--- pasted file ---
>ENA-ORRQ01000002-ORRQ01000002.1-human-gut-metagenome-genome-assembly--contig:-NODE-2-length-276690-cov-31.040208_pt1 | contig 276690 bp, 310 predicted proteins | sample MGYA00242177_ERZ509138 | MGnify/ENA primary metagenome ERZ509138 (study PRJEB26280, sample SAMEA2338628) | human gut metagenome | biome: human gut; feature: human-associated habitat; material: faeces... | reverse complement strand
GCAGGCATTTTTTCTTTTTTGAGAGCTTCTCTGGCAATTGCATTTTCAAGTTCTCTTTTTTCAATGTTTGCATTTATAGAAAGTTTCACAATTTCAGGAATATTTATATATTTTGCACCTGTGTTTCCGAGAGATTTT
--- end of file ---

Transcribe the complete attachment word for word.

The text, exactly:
>ENA-ORRQ01000002-ORRQ01000002.1-human-gut-metagenome-genome-assembly--contig:-NODE-2-length-276690-cov-31.040208_pt1 | contig 276690 bp, 310 predicted proteins | sample MGYA00242177_ERZ509138 | MGnify/ENA primary metagenome ERZ509138 (study PRJEB26280, sample SAMEA2338628) | human gut metagenome | biome: human gut; feature: human-associated habitat; material: faeces... | reverse complement strand
GCAGGCATTTTTTCTTTTTTGAGAGCTTCTCTGGCAATTGCATTTTCAAGTTCTCTTTTTTCAATGTTTGCATTTATAGAAAGTTTCACAATTTCAGGAATATTTATATATTTTGCACCTGTGTTTCCGAGAGATTTT